A digital library based at the University of Minnesota will contribute to a project that will make historical content from across the country accessible online.
The Minnesota Digital Library was one of seven regional digital libraries selected in mid-October to contribute to the Digital Public Library of America, an initiative to make information for the study of American life available and searchable online. The digitization of books and archival information is part of an effort to help increase availability and preserve fragile items.
Initially, the Minnesota Digital Library — a collaboration that includes the University, the Minnesota Historical Society, St. Cloud State University and cultural heritage institutes from across the state — will provide the initiative with about 125,000 items like maps, documents and images, said John Butler, associate University librarian for data and technology.
The library will also receive about $350,000 in funding for digitizing collections for the DPLA and educating the public about the initiative, among others, according to a press release.
The National Endowment for the Humanities and the Knight Foundation will contribute $250,000 and $100,000, respectively.
Other libraries chosen to contribute content are located in places across the country, including Kentucky, Oregon and South Carolina, according to the release. Starting in April, the DPLA will make local collections of documents, images and other media like audio recordings from these regions available online to the general public.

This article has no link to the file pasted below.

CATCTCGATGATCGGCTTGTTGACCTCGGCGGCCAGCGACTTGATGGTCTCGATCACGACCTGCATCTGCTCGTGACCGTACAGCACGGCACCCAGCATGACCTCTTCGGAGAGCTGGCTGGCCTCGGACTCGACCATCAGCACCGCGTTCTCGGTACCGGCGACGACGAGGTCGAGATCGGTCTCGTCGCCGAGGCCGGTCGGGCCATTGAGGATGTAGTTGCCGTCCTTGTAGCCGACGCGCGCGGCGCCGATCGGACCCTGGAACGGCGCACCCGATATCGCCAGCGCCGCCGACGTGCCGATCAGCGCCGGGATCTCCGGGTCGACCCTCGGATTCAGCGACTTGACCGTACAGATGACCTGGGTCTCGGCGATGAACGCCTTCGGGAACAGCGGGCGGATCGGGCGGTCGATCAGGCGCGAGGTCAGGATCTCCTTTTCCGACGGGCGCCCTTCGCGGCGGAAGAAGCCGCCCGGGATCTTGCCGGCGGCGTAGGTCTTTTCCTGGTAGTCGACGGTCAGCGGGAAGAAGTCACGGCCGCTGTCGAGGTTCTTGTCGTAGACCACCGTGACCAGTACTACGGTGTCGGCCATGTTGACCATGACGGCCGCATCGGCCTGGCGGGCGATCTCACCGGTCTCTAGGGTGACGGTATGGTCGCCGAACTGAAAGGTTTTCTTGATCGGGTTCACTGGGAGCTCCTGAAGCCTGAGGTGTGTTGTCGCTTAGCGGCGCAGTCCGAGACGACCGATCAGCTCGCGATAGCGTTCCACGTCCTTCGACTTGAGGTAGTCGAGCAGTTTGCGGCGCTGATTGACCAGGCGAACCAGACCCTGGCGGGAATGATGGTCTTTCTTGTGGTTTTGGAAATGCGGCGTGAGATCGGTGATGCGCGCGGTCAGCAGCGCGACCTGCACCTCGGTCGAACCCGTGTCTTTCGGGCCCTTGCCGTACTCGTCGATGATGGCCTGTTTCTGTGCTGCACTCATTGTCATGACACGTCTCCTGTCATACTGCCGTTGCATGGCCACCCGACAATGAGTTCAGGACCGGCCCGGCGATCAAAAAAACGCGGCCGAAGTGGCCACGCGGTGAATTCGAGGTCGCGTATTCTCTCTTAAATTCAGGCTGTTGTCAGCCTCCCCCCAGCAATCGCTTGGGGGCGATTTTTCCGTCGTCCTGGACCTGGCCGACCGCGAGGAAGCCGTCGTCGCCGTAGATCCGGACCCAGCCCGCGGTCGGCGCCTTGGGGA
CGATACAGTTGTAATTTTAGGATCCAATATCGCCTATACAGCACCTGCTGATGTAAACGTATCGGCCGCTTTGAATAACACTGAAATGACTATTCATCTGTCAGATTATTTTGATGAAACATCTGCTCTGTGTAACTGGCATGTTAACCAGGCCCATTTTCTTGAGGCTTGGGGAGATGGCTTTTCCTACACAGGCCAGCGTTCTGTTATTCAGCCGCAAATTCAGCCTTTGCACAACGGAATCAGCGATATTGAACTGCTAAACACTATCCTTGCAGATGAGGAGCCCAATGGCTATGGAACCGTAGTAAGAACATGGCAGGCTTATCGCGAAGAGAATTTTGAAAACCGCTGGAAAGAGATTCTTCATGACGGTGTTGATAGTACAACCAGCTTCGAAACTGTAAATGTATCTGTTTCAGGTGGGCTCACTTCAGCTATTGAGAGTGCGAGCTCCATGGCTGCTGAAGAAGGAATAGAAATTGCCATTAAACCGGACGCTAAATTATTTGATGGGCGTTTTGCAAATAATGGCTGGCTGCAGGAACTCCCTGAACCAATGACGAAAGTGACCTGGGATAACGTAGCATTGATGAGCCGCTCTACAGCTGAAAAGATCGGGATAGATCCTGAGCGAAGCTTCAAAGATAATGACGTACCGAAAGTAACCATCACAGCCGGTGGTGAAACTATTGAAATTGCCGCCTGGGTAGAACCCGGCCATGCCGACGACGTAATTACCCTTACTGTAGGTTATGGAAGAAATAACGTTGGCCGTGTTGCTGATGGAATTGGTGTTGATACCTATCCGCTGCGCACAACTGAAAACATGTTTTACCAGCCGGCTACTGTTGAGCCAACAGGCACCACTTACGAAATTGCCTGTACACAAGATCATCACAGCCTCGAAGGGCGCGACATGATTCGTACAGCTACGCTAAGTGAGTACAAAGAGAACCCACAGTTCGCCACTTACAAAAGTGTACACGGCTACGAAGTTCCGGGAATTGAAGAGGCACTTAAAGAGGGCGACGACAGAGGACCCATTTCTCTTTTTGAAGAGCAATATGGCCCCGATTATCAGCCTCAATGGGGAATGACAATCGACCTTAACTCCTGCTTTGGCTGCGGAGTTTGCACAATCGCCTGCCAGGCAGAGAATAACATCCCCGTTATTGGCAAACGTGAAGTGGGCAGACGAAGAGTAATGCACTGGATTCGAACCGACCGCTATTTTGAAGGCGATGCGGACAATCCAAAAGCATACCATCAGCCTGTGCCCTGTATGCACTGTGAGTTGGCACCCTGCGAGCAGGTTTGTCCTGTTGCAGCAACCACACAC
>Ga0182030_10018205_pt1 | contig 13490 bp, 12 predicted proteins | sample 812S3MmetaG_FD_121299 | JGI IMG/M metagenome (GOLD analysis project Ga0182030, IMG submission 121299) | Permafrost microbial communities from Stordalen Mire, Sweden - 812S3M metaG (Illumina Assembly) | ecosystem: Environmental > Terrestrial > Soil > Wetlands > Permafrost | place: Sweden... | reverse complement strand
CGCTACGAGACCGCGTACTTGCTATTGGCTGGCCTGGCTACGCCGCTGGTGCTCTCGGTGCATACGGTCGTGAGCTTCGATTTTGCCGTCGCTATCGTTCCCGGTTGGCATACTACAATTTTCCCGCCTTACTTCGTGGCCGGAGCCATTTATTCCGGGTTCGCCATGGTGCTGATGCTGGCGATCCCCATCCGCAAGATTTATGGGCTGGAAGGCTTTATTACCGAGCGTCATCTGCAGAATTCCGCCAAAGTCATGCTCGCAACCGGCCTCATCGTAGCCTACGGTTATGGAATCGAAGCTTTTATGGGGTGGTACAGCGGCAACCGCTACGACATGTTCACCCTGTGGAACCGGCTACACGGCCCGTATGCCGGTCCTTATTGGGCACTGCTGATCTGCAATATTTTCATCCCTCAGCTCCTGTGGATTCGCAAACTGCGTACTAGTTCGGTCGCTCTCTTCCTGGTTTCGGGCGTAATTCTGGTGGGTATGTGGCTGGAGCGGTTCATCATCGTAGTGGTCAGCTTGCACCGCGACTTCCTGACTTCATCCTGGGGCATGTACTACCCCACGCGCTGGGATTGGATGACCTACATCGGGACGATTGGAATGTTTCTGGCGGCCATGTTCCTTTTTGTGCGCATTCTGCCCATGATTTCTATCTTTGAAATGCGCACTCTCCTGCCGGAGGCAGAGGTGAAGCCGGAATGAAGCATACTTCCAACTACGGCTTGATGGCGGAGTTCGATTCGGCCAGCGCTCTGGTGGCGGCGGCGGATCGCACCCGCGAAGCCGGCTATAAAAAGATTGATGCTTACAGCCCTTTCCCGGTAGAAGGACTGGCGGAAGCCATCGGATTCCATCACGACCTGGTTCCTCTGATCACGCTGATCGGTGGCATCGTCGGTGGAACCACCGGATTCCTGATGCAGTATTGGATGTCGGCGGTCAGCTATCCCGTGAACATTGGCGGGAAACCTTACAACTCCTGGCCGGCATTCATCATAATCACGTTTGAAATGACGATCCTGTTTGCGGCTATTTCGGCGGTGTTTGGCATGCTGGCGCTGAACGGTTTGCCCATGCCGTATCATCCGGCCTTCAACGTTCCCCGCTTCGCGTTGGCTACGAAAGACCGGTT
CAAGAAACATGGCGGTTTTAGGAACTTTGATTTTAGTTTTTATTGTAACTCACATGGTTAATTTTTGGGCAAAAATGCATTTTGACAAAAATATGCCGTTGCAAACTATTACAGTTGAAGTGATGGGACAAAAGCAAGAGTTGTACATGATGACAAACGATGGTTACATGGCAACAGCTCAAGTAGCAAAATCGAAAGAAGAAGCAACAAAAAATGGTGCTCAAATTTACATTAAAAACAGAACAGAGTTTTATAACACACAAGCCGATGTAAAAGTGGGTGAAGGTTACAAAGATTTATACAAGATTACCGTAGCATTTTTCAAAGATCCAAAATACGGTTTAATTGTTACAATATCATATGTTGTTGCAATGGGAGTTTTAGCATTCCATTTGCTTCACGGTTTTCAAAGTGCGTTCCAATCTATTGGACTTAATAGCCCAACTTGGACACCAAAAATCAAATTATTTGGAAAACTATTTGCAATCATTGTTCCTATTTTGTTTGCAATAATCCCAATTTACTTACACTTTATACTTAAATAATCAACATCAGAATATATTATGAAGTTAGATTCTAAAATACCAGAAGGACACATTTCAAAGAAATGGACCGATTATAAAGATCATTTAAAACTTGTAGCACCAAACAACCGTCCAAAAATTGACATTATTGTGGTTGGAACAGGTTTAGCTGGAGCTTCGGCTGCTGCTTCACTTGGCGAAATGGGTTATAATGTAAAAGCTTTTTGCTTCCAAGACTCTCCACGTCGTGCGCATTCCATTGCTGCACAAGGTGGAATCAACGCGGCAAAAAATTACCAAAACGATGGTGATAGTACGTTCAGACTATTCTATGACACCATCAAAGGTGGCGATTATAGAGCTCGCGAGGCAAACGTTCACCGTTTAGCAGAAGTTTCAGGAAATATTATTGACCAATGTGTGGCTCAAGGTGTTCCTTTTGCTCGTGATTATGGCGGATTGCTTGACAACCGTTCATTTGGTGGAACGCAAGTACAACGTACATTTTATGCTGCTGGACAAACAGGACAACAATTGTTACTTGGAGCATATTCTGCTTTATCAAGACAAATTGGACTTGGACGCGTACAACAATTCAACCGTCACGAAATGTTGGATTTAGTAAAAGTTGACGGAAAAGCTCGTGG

In 2007, the University was part of a similar partnership with Google when it offered the company up to a million books to scan in exchange for discounted subscription rates to its digital collection.
Butler said the trend toward digitizing library and archival content, which began about 20 years ago, gives the public access to items that might otherwise be ignored. He said some of the materials in the Minnesota Digital Library were sitting in the back rooms of small historical organizations.
“They would have never seen the light of day,” he said.
Besides greater accessibility to local items, Butler said putting pieces in digital form also provides good backup.
The University has also digitized its more traditional library materials in other digital libraries like HathiTrust, Butler said.